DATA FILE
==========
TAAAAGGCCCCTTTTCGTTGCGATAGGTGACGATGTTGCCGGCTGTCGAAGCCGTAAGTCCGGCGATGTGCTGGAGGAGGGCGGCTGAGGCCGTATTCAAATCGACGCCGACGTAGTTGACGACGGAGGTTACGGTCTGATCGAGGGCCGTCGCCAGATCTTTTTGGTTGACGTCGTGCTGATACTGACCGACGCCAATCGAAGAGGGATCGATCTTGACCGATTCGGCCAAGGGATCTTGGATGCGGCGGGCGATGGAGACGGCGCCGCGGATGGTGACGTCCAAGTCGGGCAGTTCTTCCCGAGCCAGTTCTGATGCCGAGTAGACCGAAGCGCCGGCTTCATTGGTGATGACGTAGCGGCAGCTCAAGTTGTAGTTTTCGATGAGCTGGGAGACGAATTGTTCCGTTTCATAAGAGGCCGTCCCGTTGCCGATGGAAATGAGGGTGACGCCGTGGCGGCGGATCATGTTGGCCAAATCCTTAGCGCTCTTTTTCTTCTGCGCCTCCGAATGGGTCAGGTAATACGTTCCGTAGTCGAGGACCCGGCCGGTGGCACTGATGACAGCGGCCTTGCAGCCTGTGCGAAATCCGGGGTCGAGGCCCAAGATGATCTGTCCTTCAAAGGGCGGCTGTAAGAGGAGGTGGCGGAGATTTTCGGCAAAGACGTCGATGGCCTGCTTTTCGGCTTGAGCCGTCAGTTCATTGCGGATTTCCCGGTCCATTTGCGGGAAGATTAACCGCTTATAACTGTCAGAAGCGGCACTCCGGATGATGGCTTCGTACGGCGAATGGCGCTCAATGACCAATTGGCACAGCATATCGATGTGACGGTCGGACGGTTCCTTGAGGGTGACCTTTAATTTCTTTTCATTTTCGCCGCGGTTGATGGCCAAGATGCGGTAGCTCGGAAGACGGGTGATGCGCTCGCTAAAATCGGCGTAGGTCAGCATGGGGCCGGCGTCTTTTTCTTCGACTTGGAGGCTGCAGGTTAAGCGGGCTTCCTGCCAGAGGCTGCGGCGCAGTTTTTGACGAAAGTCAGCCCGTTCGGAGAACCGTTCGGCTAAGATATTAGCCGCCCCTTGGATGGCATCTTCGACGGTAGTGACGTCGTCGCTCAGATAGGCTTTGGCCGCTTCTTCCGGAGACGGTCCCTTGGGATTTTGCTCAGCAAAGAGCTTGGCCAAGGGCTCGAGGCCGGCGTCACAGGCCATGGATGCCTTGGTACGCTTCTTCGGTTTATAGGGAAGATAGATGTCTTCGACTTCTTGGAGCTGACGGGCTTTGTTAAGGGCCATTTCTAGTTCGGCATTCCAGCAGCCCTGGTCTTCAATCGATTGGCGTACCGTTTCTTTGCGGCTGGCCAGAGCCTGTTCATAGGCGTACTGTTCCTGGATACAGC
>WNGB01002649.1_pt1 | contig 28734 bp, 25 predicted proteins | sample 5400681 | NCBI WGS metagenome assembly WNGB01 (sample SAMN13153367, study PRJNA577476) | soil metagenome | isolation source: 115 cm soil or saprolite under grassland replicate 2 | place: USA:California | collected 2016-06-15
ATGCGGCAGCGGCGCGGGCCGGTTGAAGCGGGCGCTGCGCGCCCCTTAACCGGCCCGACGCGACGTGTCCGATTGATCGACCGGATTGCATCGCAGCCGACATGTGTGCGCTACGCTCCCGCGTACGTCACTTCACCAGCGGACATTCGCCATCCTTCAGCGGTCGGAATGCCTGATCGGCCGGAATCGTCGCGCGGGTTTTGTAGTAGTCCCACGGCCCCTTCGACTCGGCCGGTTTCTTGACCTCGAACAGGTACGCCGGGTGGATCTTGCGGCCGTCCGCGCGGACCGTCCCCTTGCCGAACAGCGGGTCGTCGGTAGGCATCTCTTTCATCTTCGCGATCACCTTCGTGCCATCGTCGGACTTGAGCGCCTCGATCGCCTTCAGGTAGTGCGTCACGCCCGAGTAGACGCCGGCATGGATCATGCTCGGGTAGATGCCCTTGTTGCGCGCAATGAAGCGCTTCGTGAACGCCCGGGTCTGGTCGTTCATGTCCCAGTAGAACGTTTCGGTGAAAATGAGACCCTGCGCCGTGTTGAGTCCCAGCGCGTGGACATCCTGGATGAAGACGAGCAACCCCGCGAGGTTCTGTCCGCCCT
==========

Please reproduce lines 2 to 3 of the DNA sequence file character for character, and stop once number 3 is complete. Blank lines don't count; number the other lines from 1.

>WNGB01002649.1_pt1 | contig 28734 bp, 25 predicted proteins | sample 5400681 | NCBI WGS metagenome assembly WNGB01 (sample SAMN13153367, study PRJNA577476) | soil metagenome | isolation source: 115 cm soil or saprolite under grassland replicate 2 | place: USA:California | collected 2016-06-15
ATGCGGCAGCGGCGCGGGCCGGTTGAAGCGGGCGCTGCGCGCCCCTTAACCGGCCCGACGCGACGTGTCCGATTGATCGACCGGATTGCATCGCAGCCGACATGTGTGCGCTACGCTCCCGCGTACGTCACTTCACCAGCGGACATTCGCCATCCTTCAGCGGTCGGAATGCCTGATCGGCCGGAATCGTCGCGCGGGTTTTGTAGTAGTCCCACGGCCCCTTCGACTCGGCCGGTTTCTTGACCTCGAACAGGTACGCCGGGTGGATCTTGCGGCCGTCCGCGCGGACCGTCCCCTTGCCGAACAGCGGGTCGTCGGTAGGCATCTCTTTCATCTTCGCGATCACCTTCGTGCCATCGTCGGACTTGAGCGCCTCGATCGCCTTCAGGTAGTGCGTCACGCCCGAGTAGACGCCGGCATGGATCATGCTCGGGTAGATGCCCTTGTTGCGCGCAATGAAGCGCTTCGTGAACGCCCGGGTCTGGTCGTTCATGTCCCAGTAGAACGTTTCGGTGAAAATGAGACCCTGCGCCGTGTTGAGTCCCAGCGCGTGGACATCCTGGATGAAGACGAGCAACCCCGCGAGGTTCTGTCCGCCCT